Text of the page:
We love to produce all kinds of music, and we do not limit ourselves with genres or styles. It’s like with any other artist, we can have a period for positive/summer vibes, and later, we can create dark and moody music.
“The main thing is to do whatever you like and not listen to haters or get upset by hateful comments.”
Are there any significant differences in performing in Europe and the USA? House, it seems, is even more popular in the USA than in Europe.
Yes, the feeling is always different when you play in other countries. Each crowd has its own vibe and energy. The USA is a special place for House, because House culture is strong there, but there are also many differences among European countries.
Brazil is so good for electronic music, and we love playing there. We perform in this amazing country, to its amazing people, every year.
Can you give any advice to young DJs at the beginning of their careers, or any mistakes they should avoid?
There are a lot of different success stories in music; you can start from DJing and then go to producing, or only stick to remixes, or simply stick with DJing. The main thing is to do whatever you like and not listen to haters or get upset by hateful comments.
Music is a passion, so you mustn’t count hours or failures. You keep playing and composing, over and over, if you feel like you want to live as a musician. You need to invest 100 % of yourself.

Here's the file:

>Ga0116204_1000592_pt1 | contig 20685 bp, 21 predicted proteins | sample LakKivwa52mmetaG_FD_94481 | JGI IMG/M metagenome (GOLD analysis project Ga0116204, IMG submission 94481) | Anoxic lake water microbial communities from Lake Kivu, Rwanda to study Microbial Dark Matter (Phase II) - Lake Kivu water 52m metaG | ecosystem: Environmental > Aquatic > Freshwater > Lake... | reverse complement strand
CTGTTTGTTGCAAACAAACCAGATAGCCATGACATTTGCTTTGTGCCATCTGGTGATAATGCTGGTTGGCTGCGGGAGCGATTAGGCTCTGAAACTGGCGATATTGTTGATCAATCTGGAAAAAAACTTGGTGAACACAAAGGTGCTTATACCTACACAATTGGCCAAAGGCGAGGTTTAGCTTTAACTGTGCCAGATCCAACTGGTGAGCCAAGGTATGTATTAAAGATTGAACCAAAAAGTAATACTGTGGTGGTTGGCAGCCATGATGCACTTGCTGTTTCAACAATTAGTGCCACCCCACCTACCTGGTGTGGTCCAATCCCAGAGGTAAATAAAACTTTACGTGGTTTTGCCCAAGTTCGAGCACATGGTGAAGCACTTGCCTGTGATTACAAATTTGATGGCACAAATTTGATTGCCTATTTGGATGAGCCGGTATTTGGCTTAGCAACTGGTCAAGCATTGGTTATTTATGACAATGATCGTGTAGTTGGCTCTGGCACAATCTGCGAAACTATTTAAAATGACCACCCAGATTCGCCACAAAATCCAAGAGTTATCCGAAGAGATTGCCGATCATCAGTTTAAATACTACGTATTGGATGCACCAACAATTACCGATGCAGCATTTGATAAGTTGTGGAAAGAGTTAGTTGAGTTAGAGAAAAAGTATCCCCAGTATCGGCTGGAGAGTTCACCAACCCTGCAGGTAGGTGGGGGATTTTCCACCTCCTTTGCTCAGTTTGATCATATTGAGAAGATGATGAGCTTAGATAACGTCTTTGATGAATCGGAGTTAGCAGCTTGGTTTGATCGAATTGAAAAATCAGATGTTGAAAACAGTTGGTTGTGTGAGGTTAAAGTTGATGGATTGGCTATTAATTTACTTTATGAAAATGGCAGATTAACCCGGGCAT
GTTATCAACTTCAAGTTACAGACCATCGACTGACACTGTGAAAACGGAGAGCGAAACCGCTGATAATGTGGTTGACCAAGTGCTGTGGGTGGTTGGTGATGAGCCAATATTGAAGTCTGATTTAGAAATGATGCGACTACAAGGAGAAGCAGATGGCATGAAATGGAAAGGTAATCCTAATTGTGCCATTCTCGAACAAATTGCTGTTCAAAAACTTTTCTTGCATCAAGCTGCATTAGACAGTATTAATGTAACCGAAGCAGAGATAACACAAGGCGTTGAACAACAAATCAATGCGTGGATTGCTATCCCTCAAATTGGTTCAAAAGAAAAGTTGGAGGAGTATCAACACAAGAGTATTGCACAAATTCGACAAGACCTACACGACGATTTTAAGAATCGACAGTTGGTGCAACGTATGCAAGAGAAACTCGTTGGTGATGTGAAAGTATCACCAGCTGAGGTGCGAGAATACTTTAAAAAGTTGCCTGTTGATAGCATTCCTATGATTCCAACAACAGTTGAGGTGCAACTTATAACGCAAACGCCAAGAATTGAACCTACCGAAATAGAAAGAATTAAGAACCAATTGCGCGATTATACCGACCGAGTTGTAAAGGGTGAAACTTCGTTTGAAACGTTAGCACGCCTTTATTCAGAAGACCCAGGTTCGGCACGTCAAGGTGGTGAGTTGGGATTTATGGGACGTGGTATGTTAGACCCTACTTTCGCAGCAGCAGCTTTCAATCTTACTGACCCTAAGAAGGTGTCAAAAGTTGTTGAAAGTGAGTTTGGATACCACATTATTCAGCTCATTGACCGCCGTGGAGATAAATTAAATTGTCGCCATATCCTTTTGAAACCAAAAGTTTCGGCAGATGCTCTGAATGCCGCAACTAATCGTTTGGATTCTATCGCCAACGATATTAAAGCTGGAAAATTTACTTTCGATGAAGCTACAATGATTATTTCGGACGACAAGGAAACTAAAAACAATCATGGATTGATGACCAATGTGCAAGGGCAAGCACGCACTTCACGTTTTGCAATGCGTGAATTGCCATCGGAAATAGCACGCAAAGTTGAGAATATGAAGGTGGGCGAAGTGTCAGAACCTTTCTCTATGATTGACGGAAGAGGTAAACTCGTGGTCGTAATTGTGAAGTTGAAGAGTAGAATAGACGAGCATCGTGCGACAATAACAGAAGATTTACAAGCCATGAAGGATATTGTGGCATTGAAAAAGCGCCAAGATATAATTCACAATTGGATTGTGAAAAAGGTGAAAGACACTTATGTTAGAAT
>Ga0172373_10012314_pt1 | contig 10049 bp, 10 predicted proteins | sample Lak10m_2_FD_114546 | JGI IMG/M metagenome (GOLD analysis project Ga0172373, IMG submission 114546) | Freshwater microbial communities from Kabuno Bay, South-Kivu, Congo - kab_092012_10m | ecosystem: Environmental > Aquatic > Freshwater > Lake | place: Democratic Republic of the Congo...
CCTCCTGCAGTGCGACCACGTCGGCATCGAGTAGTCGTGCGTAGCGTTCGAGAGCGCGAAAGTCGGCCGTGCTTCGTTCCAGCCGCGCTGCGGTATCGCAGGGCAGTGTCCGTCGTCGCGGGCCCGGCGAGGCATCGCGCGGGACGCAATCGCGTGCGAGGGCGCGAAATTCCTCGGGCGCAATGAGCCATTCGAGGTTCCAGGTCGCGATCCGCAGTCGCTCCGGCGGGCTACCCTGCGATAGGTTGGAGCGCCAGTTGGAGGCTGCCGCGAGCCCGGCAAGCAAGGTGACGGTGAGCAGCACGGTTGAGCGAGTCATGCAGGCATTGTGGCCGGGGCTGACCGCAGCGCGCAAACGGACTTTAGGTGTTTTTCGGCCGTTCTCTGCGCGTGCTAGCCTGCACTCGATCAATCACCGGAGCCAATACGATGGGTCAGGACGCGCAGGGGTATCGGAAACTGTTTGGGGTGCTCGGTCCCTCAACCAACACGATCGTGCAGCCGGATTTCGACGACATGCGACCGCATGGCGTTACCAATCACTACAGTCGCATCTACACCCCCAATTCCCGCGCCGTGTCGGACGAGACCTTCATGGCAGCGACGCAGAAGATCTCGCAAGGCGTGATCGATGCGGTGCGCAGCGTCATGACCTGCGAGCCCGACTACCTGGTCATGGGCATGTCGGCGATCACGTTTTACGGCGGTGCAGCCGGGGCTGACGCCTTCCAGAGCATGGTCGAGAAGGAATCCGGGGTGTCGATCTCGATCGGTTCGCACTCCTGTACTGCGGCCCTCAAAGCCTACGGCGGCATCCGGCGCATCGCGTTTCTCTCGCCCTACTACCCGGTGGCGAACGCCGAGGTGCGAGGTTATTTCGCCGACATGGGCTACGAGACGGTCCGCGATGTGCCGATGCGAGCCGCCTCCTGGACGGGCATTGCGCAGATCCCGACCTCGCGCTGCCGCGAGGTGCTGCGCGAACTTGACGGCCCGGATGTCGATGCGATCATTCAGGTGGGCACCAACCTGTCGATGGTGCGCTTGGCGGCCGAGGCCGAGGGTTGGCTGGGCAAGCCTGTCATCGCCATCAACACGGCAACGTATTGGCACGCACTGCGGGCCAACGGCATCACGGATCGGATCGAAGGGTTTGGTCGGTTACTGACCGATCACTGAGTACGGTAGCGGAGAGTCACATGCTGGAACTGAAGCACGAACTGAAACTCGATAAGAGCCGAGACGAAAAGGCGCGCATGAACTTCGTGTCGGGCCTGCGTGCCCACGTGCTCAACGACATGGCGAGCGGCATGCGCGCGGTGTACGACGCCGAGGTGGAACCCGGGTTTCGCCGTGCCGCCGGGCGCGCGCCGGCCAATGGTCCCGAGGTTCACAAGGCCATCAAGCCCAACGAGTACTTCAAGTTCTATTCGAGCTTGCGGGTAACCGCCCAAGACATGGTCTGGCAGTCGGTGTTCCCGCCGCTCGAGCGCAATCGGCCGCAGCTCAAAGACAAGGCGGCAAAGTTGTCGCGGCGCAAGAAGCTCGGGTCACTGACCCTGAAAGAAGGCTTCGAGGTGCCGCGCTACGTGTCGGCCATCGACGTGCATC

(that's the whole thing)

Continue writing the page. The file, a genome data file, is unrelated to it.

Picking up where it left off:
A piece of important advice we can give is to be close to your fans and listen to them, because sometimes they have better ideas than any marketing department or management. In the end, they chose you; they’re the ones making you famous, and they’re the ones supporting your music.
Plans for the future?
Produce genres and music styles that we haven’t produced yet, and go back to Electronic music roots, such as old-school House music, or mixing House music and Latino or Dub music vibes, for example.
It’s hard to say what we can expect from the French duo in 2020. Will it be something that pays tribute to the beginnings of House, or are we going to get something completely different? Whatever it'll be, we're excited about it.
Cover photo source: Artist's archive